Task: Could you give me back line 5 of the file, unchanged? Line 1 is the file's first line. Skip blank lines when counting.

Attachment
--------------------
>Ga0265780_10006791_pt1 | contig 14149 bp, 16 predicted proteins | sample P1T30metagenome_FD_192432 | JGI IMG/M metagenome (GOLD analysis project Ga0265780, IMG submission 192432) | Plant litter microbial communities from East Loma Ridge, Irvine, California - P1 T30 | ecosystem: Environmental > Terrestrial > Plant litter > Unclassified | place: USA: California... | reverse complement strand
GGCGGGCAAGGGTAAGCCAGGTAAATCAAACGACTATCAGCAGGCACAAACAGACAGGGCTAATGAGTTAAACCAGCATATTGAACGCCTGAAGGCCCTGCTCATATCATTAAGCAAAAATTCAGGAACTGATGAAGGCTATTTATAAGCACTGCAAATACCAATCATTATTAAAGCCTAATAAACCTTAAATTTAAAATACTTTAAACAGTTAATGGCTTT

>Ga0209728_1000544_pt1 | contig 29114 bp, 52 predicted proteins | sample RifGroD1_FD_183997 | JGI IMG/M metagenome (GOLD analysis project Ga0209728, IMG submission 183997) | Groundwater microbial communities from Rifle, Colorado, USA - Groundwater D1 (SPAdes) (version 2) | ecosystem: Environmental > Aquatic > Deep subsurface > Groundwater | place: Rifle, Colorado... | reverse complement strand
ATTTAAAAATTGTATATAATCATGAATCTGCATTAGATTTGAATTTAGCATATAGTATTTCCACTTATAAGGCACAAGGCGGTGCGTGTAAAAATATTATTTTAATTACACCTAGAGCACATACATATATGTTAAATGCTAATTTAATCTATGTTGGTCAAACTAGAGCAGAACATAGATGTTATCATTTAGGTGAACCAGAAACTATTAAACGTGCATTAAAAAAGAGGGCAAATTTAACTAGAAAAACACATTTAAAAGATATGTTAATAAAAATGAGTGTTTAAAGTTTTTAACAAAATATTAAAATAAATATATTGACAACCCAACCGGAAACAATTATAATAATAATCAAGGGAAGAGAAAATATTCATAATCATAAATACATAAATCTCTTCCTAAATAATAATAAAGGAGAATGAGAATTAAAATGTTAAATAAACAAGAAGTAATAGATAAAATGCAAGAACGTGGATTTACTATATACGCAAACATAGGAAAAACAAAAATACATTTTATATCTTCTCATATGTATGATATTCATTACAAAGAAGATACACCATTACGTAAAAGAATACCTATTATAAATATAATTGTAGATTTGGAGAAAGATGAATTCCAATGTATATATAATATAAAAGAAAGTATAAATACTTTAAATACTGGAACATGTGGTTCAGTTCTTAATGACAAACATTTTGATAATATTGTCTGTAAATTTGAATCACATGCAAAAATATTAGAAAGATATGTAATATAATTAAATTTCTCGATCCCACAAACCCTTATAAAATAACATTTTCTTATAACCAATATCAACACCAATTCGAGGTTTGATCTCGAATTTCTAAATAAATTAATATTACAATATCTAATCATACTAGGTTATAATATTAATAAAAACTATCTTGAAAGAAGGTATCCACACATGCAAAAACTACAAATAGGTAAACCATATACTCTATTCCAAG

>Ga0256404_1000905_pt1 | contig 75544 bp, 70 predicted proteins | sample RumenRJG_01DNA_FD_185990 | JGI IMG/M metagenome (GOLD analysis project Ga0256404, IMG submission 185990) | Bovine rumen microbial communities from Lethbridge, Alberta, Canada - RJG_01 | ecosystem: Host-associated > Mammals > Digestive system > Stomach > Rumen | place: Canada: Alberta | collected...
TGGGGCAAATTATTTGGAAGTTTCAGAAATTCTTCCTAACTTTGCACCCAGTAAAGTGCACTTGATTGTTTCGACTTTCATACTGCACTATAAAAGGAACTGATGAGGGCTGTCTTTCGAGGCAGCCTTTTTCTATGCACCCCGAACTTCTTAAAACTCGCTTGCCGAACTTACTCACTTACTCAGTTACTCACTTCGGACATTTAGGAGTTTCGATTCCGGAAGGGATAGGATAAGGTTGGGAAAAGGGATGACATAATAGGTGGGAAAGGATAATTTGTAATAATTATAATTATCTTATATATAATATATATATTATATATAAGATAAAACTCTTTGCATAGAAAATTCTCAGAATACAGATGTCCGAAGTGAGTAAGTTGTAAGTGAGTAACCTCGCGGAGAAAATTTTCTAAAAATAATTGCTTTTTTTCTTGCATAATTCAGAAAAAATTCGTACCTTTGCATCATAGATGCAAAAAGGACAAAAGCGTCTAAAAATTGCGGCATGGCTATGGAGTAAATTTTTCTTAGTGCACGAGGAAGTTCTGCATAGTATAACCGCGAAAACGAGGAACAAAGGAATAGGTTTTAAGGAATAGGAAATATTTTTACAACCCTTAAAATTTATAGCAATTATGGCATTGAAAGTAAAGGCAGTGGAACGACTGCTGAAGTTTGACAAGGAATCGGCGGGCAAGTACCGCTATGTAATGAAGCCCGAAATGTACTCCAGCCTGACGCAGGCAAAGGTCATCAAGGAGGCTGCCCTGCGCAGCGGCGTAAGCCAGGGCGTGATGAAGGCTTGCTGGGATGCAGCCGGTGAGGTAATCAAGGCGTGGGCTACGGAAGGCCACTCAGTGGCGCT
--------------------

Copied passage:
>Ga0256404_1000905_pt1 | contig 75544 bp, 70 predicted proteins | sample RumenRJG_01DNA_FD_185990 | JGI IMG/M metagenome (GOLD analysis project Ga0256404, IMG submission 185990) | Bovine rumen microbial communities from Lethbridge, Alberta, Canada - RJG_01 | ecosystem: Host-associated > Mammals > Digestive system > Stomach > Rumen | place: Canada: Alberta | collected...